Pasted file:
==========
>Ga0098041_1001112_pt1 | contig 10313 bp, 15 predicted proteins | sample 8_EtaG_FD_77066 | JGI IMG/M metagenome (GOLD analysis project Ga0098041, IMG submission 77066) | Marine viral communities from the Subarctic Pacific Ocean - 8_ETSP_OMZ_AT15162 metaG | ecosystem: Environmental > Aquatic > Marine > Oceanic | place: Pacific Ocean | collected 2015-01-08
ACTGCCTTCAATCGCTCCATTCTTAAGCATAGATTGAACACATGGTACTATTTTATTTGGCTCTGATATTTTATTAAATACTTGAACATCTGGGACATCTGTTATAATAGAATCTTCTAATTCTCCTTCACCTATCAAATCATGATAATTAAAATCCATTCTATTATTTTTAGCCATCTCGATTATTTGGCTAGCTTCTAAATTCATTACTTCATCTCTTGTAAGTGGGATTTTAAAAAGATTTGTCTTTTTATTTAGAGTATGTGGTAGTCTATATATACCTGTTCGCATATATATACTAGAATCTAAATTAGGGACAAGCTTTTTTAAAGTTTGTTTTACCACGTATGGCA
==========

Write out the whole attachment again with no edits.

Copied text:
>Ga0098041_1001112_pt1 | contig 10313 bp, 15 predicted proteins | sample 8_EtaG_FD_77066 | JGI IMG/M metagenome (GOLD analysis project Ga0098041, IMG submission 77066) | Marine viral communities from the Subarctic Pacific Ocean - 8_ETSP_OMZ_AT15162 metaG | ecosystem: Environmental > Aquatic > Marine > Oceanic | place: Pacific Ocean | collected 2015-01-08
ACTGCCTTCAATCGCTCCATTCTTAAGCATAGATTGAACACATGGTACTATTTTATTTGGCTCTGATATTTTATTAAATACTTGAACATCTGGGACATCTGTTATAATAGAATCTTCTAATTCTCCTTCACCTATCAAATCATGATAATTAAAATCCATTCTATTATTTTTAGCCATCTCGATTATTTGGCTAGCTTCTAAATTCATTACTTCATCTCTTGTAAGTGGGATTTTAAAAAGATTTGTCTTTTTATTTAGAGTATGTGGTAGTCTATATATACCTGTTCGCATATATATACTAGAATCTAAATTAGGGACAAGCTTTTTTAAAGTTTGTTTTACCACGTATGGCA